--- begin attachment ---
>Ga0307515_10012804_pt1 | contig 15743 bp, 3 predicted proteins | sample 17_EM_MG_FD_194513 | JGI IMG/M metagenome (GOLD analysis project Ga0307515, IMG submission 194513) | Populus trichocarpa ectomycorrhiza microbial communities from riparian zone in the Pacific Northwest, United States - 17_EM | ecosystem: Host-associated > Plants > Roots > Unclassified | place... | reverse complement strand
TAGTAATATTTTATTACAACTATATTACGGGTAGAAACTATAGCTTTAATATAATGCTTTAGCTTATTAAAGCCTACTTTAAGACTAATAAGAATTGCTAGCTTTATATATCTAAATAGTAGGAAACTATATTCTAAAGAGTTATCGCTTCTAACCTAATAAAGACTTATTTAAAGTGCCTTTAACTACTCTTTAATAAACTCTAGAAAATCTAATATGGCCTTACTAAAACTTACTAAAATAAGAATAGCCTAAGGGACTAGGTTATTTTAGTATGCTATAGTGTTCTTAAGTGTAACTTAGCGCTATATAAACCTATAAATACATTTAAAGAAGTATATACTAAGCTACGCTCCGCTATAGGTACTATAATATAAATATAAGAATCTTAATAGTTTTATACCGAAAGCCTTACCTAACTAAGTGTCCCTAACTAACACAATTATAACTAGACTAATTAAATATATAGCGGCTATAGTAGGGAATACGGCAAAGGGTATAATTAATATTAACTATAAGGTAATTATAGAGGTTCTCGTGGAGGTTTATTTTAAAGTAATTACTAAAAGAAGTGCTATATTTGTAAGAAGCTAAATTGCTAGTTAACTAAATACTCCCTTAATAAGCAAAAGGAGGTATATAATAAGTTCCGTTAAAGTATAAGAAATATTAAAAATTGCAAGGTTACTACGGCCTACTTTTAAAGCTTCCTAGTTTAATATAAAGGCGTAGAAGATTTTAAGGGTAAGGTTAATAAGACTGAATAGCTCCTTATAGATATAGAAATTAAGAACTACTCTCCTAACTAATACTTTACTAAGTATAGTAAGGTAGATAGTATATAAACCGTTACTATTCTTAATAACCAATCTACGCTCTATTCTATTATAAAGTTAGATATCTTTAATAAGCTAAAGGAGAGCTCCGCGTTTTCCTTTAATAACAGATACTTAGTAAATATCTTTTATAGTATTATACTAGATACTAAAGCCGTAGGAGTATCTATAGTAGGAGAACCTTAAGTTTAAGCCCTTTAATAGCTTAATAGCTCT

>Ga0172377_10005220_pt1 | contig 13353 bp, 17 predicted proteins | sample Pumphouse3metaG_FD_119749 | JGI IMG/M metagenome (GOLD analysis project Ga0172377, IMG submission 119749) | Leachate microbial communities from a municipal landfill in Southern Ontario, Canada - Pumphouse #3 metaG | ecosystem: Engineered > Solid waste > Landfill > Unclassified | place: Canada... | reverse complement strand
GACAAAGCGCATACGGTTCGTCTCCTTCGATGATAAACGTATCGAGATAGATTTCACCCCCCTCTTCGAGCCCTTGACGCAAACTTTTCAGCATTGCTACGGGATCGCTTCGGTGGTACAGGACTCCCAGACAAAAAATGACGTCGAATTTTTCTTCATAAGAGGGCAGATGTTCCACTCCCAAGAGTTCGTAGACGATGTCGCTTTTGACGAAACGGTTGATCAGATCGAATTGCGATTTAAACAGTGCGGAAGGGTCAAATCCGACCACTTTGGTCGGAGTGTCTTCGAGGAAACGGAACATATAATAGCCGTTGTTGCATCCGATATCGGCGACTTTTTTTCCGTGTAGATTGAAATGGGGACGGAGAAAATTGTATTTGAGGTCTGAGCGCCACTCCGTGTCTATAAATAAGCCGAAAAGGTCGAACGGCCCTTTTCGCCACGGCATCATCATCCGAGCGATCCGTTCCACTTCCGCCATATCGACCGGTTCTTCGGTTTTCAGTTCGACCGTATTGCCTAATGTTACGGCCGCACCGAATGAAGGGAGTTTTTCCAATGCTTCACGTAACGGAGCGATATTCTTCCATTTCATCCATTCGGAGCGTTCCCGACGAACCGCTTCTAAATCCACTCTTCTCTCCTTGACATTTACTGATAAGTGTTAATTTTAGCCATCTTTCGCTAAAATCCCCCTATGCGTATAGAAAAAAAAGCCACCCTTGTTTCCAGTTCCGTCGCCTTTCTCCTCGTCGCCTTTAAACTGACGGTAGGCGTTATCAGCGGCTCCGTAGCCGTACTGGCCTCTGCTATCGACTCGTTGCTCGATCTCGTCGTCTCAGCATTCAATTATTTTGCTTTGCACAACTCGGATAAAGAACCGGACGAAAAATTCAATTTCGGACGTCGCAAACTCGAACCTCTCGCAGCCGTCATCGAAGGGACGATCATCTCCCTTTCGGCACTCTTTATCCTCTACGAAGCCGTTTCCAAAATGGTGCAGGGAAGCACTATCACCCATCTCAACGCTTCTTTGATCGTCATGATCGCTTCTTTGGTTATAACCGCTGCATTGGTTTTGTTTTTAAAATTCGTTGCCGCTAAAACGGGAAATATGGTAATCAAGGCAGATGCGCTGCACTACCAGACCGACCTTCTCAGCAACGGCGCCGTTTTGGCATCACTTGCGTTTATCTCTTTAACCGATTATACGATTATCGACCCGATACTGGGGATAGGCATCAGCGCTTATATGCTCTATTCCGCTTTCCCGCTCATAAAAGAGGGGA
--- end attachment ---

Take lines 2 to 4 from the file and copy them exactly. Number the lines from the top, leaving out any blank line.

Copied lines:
TAGTAATATTTTATTACAACTATATTACGGGTAGAAACTATAGCTTTAATATAATGCTTTAGCTTATTAAAGCCTACTTTAAGACTAATAAGAATTGCTAGCTTTATATATCTAAATAGTAGGAAACTATATTCTAAAGAGTTATCGCTTCTAACCTAATAAAGACTTATTTAAAGTGCCTTTAACTACTCTTTAATAAACTCTAGAAAATCTAATATGGCCTTACTAAAACTTACTAAAATAAGAATAGCCTAAGGGACTAGGTTATTTTAGTATGCTATAGTGTTCTTAAGTGTAACTTAGCGCTATATAAACCTATAAATACATTTAAAGAAGTATATACTAAGCTACGCTCCGCTATAGGTACTATAATATAAATATAAGAATCTTAATAGTTTTATACCGAAAGCCTTACCTAACTAAGTGTCCCTAACTAACACAATTATAACTAGACTAATTAAATATATAGCGGCTATAGTAGGGAATACGGCAAAGGGTATAATTAATATTAACTATAAGGTAATTATAGAGGTTCTCGTGGAGGTTTATTTTAAAGTAATTACTAAAAGAAGTGCTATATTTGTAAGAAGCTAAATTGCTAGTTAACTAAATACTCCCTTAATAAGCAAAAGGAGGTATATAATAAGTTCCGTTAAAGTATAAGAAATATTAAAAATTGCAAGGTTACTACGGCCTACTTTTAAAGCTTCCTAGTTTAATATAAAGGCGTAGAAGATTTTAAGGGTAAGGTTAATAAGACTGAATAGCTCCTTATAGATATAGAAATTAAGAACTACTCTCCTAACTAATACTTTACTAAGTATAGTAAGGTAGATAGTATATAAACCGTTACTATTCTTAATAACCAATCTACGCTCTATTCTATTATAAAGTTAGATATCTTTAATAAGCTAAAGGAGAGCTCCGCGTTTTCCTTTAATAACAGATACTTAGTAAATATCTTTTATAGTATTATACTAGATACTAAAGCCGTAGGAGTATCTATAGTAGGAGAACCTTAAGTTTAAGCCCTTTAATAGCTTAATAGCTCT

>Ga0172377_10005220_pt1 | contig 13353 bp, 17 predicted proteins | sample Pumphouse3metaG_FD_119749 | JGI IMG/M metagenome (GOLD analysis project Ga0172377, IMG submission 119749) | Leachate microbial communities from a municipal landfill in Southern Ontario, Canada - Pumphouse #3 metaG | ecosystem: Engineered > Solid waste > Landfill > Unclassified | place: Canada... | reverse complement strand
GACAAAGCGCATACGGTTCGTCTCCTTCGATGATAAACGTATCGAGATAGATTTCACCCCCCTCTTCGAGCCCTTGACGCAAACTTTTCAGCATTGCTACGGGATCGCTTCGGTGGTACAGGACTCCCAGACAAAAAATGACGTCGAATTTTTCTTCATAAGAGGGCAGATGTTCCACTCCCAAGAGTTCGTAGACGATGTCGCTTTTGACGAAACGGTTGATCAGATCGAATTGCGATTTAAACAGTGCGGAAGGGTCAAATCCGACCACTTTGGTCGGAGTGTCTTCGAGGAAACGGAACATATAATAGCCGTTGTTGCATCCGATATCGGCGACTTTTTTTCCGTGTAGATTGAAATGGGGACGGAGAAAATTGTATTTGAGGTCTGAGCGCCACTCCGTGTCTATAAATAAGCCGAAAAGGTCGAACGGCCCTTTTCGCCACGGCATCATCATCCGAGCGATCCGTTCCACTTCCGCCATATCGACCGGTTCTTCGGTTTTCAGTTCGACCGTATTGCCTAATGTTACGGCCGCACCGAATGAAGGGAGTTTTTCCAATGCTTCACGTAACGGAGCGATATTCTTCCATTTCATCCATTCGGAGCGTTCCCGACGAACCGCTTCTAAATCCACTCTTCTCTCCTTGACATTTACTGATAAGTGTTAATTTTAGCCATCTTTCGCTAAAATCCCCCTATGCGTATAGAAAAAAAAGCCACCCTTGTTTCCAGTTCCGTCGCCTTTCTCCTCGTCGCCTTTAAACTGACGGTAGGCGTTATCAGCGGCTCCGTAGCCGTACTGGCCTCTGCTATCGACTCGTTGCTCGATCTCGTCGTCTCAGCATTCAATTATTTTGCTTTGCACAACTCGGATAAAGAACCGGACGAAAAATTCAATTTCGGACGTCGCAAACTCGAACCTCTCGCAGCCGTCATCGAAGGGACGATCATCTCCCTTTCGGCACTCTTTATCCTCTACGAAGCCGTTTCCAAAATGGTGCAGGGAAGCACTATCACCCATCTCAACGCTTCTTTGATCGTCATGATCGCTTCTTTGGTTATAACCGCTGCATTGGTTTTGTTTTTAAAATTCGTTGCCGCTAAAACGGGAAATATGGTAATCAAGGCAGATGCGCTGCACTACCAGACCGACCTTCTCAGCAACGGCGCCGTTTTGGCATCACTTGCGTTTATCTCTTTAACCGATTATACGATTATCGACCCGATACTGGGGATAGGCATCAGCGCTTATATGCTCTATTCCGCTTTCCCGCTCATAAAAGAGGGGA